Election day May 5

TONY Blair today named May 5 as polling day. The Queen has agreed to the dissolution of Parliament and MPs will start campaigning in earnest after the Pope's funeral on Friday and the wedding of Prince Charles to Camilla Parker Bowles on Saturday.

By Graham Dines

TONY Blair today named May 5 as polling day. The Queen has agreed to the dissolution of Parliament and MPs will start campaigning in earnest after the Pope's funeral on Friday and the wedding of Prince Charles to Camilla Parker Bowles on Saturday.

Mr Blair said on his return to Downing Street: "I have just been to Buckingham Palace to ask the Queen to dissolve Parliament, which she has graciously consented to do. And there will be a General Election in Britain on May 5."

The Prime Minister said the British people faced "a big choice and there's a lot at stake. The British people are the boss and they are the ones who will make it.'"


You may also want to watch:


Foreign Secretary Jack Straw is today on the hustings in the marginal Essex constituency of Harwich while Liberal Democrat leader Charles Kennedy is in Norwich this afternoon for the second time in five days.

Labour's commanding lead in the opinion polls has, however, evaporated. A batch of polls published today showed that although Labour is still on course for a third successive victory, it could well be a closer contest this time.

Most Read

A Guardian/ICM poll gave Labour a three-point lead, on 37% of the vote , the Conservatives on 34%, and the Liberal Democrats on 21%.

A Populus poll for The Times gave Labour a lead of only two points, with 37% of the vote, the Conservatives on 35%, and the Liberal Democrats on 19%, down one point.

An NOP poll for The Independent also gave Labour a three point lead, on 36% of the vote, with the Conservatives on 33% and the Liberal Democrats on 21%.

Labour's near panic that its core voters will stay at hone was confirmed by NOP, with only 64% of Labour supporters saying they are certain to vote, compared with 77% of Conservative supporters.

And a Mori poll for the Financial Times suggests that the Conservatives have a five-point lead over Labour among people who say they will definitely vote. That poll put the Tories on 39%, Labour on 34%, and the Liberal Democrats on 21%.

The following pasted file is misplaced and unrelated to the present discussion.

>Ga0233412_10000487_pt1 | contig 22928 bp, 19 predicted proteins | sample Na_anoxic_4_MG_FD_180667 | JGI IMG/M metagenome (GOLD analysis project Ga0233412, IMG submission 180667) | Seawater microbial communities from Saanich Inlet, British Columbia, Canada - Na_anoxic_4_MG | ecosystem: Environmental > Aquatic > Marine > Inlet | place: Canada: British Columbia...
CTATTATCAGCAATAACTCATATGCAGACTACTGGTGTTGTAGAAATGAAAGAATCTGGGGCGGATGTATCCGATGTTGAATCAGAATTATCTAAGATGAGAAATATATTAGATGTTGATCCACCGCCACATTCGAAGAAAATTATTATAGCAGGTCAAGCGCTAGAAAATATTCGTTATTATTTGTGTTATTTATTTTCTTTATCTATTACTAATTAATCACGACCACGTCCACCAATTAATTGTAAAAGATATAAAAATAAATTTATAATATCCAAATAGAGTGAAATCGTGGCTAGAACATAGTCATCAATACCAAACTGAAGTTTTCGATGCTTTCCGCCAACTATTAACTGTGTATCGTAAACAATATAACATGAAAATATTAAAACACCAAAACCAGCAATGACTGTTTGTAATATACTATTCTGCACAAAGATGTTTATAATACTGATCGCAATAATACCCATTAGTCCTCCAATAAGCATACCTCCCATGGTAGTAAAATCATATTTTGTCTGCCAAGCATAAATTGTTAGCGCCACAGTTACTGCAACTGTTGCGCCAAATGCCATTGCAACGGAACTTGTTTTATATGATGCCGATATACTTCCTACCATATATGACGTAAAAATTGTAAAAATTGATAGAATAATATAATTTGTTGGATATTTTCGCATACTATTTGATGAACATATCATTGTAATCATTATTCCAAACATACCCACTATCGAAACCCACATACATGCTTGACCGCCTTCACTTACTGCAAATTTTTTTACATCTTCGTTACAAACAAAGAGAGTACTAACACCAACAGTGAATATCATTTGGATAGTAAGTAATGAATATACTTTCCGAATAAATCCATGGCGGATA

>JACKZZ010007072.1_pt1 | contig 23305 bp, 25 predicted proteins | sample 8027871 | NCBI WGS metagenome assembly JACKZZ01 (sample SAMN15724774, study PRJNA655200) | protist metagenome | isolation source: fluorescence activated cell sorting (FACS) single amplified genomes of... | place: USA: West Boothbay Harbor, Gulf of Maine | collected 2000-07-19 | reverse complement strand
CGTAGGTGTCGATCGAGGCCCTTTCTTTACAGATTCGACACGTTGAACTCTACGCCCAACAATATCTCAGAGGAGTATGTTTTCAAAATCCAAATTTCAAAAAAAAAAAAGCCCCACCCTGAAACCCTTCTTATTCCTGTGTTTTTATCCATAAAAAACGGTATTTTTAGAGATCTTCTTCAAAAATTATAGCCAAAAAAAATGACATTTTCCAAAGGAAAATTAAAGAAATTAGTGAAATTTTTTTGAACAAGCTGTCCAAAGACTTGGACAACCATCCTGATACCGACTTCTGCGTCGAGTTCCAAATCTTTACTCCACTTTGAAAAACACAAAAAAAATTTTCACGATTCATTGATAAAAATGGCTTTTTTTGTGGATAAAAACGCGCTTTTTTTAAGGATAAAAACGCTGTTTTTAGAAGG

Conservative leader Michael Howard launched his campaign - "there is a better way" - even before Mr Blair had seen the Queen.

He was joined by wife Sandra and dozens of supporters at a central London hotel before heading for regional launches in Birmingham and Sale in Greater Manchester.

"The choice before voters on May 5 is very clear. They can either reward Mr Blair for eight years of broken promises and vote for another five years of talk," said Mr Howard.

"Or they can vote Conservative to support a party that's taken a stand and is committed to action on the issues that matter to hard-working Britain.

"Mr Blair's Labour Government has lost the plot. Hard-working families - honest people who do the right thing, who respect others, who provide for their children, who look after their homes and contribute to their communities - are being taken for granted by Mr Blair."

The Liberal Democrats launched their election campaign at Manchester Airport, with Charles Kennedy joined by his party's latest recruit - Labour's Ribble Valley parliamentary candidate Stephen Wilkinson, who defected from Labour last night.

Mr Wilkinson told reporters: "I'm moving for very positive reasons. The things the Liberal Democrats believe in that I also believe in, that the Labour Party believed in when I joined, that is no longer the case."

The Lib Dems today promised to reinvigorate Britain's towns and cities, increasing the amount of affordable housing in urban areas and giving tenants more control over their homes and estates.

Mr Kennedy says Lib Dems would put 10,000 more police on the streets and he reiterated one of the party's main election planks -replacing council tax with a local income tax.

The election means key Government Bills will be lost as Parliament is dissolved. These include a scheme to introduce identity cards and a Bill to introduce a law of incitement to racial hatred may well be lost.

However, the Finance Bill implementing Chancellor Gordon Brown's Budget will be passed by both the Commons and the Lords and become law.

Despite the opinion polls' boost for the Conservatives, bookmakers Ladbrokes have made Labour 1-16 on to win the election with the Tories 7-1 against and the Lib Dems 100-1 against.

Become a Supporter

This newspaper has been a central part of community life for many years. Our industry faces testing times, which is why we're asking for your support. Every contribution will help us continue to produce local journalism that makes a measurable difference to our community.

Become a Supporter